Hawaii midwives stage sit-in, saying their services could be banned without legislative action

In order to stay alive bills must pass out of final committees this week to the full house or senate and then cross over to the other side. If not they die.
Published: Mar. 1, 2023 at 5:48 PM HST|Updated: Mar. 2, 2023 at 11:13 AM HST
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HONOLULU (HawaiiNewsNow) - With a deadline approaching this week at the state Legislature, lawmakers seemed to make progress on major legislation on guns and tourism.

The tension even brought a group of midwives to the Capitol to stage a sit-in to demand a hearing.

In order to remain alive, bills must pass out of final committees this week to the full House or Senate and then cross over to the other side. If not, they die ― and that could happen to a bill meant to allow midwives to continue providing birth support services. So on Wednesday, they came out in force.

The women say Finance Chair Kyle Yamashita hasn’t told them why he is killing the bill.

It would extend time for them to operate under informal licensing while a more formal process of accrediting can be developed. They say women across the state are depending on them.

“The assumption is, they are foolish and untrained, which could not be further from the truth,” said midwife and advocate Rebekah Botello.

“They’re trained, but not Western training.”

HNN wasn’t able to reach the representative either; he was holding hearings Wednesday afternoon.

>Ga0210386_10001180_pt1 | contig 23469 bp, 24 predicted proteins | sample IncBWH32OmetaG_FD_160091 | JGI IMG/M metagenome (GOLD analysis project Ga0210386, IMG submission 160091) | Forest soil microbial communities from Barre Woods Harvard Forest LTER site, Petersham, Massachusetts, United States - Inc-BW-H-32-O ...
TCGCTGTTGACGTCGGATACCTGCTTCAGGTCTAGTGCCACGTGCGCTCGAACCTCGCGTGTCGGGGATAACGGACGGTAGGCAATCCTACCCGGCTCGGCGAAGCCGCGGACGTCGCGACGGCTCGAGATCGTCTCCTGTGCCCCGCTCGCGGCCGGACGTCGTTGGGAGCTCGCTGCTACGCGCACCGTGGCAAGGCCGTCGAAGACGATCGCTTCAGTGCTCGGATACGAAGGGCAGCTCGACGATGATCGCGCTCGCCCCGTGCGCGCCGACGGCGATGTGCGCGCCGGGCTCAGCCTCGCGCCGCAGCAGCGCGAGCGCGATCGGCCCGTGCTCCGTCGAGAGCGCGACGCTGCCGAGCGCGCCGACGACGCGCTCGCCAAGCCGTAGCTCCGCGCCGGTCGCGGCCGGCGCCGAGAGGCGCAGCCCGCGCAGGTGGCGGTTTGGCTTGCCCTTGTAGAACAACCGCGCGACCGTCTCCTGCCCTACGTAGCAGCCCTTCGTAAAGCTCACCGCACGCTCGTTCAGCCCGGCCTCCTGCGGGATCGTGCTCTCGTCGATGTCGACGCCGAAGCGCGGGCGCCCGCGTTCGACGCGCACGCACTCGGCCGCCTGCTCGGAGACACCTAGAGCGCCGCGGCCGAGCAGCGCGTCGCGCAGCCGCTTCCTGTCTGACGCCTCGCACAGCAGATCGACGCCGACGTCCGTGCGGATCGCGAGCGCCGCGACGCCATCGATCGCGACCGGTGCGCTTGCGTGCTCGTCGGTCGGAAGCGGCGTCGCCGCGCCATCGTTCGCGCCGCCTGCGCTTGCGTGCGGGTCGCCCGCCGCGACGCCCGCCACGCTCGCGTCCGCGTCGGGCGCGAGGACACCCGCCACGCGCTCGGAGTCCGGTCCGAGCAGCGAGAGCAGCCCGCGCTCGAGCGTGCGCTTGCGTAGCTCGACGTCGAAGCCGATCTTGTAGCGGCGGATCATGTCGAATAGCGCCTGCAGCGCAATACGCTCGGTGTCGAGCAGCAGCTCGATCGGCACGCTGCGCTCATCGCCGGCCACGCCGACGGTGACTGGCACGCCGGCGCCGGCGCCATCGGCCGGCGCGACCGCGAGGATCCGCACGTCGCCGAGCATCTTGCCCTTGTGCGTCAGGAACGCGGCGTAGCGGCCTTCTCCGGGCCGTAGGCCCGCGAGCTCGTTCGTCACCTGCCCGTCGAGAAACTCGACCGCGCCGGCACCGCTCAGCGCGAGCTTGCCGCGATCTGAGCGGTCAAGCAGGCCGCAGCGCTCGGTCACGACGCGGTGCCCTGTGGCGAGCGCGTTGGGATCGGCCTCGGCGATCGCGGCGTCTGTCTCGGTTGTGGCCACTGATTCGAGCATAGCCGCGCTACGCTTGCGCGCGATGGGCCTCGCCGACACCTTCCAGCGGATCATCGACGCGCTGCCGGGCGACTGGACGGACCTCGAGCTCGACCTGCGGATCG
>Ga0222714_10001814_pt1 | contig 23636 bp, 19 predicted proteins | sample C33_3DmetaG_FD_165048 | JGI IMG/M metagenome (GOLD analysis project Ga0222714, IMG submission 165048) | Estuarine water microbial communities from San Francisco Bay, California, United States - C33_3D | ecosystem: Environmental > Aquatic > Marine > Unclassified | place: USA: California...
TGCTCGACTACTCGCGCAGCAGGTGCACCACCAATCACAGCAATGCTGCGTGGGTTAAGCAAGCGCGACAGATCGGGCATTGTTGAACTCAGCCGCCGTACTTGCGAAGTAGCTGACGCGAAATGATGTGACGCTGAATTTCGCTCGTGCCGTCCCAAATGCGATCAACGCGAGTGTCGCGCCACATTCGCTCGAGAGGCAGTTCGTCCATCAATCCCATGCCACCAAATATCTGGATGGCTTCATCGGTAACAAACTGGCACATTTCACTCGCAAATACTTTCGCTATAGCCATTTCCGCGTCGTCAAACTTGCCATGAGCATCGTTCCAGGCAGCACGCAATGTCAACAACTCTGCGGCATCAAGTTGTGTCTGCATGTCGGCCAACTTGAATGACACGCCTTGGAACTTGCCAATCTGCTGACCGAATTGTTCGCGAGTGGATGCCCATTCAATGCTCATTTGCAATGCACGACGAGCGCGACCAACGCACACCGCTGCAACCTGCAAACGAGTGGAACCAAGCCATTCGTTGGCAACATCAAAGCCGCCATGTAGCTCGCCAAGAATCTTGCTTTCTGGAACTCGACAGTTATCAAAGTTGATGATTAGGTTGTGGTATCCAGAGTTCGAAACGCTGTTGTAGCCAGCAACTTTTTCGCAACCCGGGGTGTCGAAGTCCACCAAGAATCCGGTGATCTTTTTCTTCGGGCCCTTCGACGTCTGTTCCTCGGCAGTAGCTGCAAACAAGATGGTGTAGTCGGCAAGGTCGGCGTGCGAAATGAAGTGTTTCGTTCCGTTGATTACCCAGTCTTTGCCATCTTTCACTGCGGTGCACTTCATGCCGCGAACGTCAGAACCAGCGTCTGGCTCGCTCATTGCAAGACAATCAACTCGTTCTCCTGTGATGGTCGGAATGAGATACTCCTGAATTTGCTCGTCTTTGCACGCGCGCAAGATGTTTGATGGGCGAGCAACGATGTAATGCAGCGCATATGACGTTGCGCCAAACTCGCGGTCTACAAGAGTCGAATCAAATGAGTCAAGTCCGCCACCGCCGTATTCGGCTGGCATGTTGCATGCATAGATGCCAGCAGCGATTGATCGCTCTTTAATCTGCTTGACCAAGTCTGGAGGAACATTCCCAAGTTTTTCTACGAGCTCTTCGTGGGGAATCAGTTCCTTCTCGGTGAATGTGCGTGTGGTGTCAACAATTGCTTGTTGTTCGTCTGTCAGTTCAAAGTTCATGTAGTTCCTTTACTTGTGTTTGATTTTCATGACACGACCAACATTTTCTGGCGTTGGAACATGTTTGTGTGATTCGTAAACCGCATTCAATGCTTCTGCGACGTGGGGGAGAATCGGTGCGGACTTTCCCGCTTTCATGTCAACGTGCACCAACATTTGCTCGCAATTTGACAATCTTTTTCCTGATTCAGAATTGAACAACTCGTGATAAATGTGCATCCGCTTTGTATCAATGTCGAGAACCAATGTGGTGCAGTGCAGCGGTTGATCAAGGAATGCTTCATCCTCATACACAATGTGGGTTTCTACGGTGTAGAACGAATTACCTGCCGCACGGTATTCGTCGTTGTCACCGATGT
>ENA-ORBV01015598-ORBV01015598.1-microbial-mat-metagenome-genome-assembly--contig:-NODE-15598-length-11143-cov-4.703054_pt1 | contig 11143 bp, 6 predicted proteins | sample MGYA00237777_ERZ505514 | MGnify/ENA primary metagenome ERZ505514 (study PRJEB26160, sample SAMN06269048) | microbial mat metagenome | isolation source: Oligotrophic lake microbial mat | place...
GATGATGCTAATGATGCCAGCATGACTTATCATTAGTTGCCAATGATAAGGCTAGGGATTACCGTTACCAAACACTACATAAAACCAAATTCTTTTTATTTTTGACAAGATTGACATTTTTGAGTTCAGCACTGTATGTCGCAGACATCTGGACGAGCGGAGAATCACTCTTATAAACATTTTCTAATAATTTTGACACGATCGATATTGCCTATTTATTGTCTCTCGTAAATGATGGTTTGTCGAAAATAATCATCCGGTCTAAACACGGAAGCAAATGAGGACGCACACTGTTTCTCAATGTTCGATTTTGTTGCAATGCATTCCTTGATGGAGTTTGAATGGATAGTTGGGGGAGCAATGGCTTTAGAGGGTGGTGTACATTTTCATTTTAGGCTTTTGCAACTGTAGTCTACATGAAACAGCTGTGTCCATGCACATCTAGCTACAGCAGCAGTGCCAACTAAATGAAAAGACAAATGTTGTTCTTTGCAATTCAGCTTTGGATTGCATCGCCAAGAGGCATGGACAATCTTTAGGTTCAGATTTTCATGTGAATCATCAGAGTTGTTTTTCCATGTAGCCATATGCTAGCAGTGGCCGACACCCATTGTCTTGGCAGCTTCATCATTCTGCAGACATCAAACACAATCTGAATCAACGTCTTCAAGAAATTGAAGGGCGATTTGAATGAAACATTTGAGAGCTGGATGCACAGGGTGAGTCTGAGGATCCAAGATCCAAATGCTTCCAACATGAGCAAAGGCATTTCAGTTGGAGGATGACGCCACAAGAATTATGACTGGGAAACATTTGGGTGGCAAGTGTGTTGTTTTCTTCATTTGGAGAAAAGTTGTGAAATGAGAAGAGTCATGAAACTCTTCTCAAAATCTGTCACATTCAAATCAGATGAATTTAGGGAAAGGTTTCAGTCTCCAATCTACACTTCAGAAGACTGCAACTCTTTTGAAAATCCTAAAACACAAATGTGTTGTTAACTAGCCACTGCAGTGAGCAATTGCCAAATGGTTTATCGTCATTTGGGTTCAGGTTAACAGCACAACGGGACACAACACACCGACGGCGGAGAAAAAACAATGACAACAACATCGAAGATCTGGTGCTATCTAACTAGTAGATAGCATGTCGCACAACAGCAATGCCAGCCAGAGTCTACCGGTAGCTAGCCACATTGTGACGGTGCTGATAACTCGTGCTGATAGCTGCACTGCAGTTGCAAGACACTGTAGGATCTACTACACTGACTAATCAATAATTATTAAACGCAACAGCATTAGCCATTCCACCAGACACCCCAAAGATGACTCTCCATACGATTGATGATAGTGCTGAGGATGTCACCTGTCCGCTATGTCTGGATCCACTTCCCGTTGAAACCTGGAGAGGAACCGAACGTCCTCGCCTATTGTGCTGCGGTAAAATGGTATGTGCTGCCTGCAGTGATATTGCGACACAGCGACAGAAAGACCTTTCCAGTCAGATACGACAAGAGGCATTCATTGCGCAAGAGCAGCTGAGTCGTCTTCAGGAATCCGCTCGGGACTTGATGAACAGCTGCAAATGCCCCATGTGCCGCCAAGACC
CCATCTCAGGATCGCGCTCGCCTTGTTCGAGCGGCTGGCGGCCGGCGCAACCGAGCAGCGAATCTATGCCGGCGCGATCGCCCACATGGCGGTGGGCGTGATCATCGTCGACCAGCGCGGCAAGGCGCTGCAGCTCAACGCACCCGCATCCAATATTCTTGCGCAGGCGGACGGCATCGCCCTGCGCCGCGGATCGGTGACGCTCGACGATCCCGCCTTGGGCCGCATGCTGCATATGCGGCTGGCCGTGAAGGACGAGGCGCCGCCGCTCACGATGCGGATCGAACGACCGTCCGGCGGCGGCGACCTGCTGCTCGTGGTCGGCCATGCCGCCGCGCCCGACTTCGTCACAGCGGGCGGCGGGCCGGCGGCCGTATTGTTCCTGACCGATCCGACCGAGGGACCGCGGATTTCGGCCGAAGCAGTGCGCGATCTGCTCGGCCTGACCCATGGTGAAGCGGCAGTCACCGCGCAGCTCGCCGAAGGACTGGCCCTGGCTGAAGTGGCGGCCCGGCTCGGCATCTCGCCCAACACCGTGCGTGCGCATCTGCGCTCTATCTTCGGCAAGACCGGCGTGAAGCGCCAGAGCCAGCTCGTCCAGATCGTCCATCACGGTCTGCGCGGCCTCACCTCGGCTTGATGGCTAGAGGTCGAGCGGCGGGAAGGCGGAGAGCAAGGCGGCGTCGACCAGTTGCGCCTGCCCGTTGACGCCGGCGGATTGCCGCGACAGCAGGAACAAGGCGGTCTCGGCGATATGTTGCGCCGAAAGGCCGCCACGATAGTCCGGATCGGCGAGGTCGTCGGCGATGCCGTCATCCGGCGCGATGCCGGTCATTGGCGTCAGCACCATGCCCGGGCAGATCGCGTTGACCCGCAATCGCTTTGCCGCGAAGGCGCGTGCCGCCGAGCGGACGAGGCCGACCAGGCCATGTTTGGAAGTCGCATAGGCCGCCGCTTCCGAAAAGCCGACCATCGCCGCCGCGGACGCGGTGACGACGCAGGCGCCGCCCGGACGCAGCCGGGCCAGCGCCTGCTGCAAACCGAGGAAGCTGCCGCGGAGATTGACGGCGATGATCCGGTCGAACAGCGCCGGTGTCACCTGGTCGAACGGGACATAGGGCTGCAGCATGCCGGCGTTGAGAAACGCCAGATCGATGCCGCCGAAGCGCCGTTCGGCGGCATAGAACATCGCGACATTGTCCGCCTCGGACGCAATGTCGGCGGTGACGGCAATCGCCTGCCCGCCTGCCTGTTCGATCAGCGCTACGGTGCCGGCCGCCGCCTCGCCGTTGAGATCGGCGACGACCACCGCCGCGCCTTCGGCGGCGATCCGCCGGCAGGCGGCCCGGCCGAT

He has until Thursday to decide if he will allow a vote.

Meanwhile, there are other issues where agreement is developing.

For example, both houses have passed bills establishing a so-called “green fee” for a license to visit state parks and other attractions. Also alive: Bills to revamp or completely abolish Hawaii Tourism Authority.

Both houses are also moving to establish new controls on where people can carry guns after the U.S. Supreme Court ruled carrying of concealed firearms is a constitutional right. The bills set up statewide licensing rules and essentailly ban guns in almost all public facilities and even private businesses.

“The default position is you can’t take a gun into private property, but if the owner is happy to have guns there, he can certainly put up a sign that says sure bring your guns in,” said state Sen. Karl Rhoads, Judiciary chairman.

One issue that was supposed to get a vote Wednesday but did not was the legalization of recreational marijuana for adults. Senators put that off until Thursday while they work out complexities in the bill.

Keep in mind just because lawmakers seem to agree on issues at this point doesn’t guarantee final agreement.

That won’t be likely until the near end of the session this May.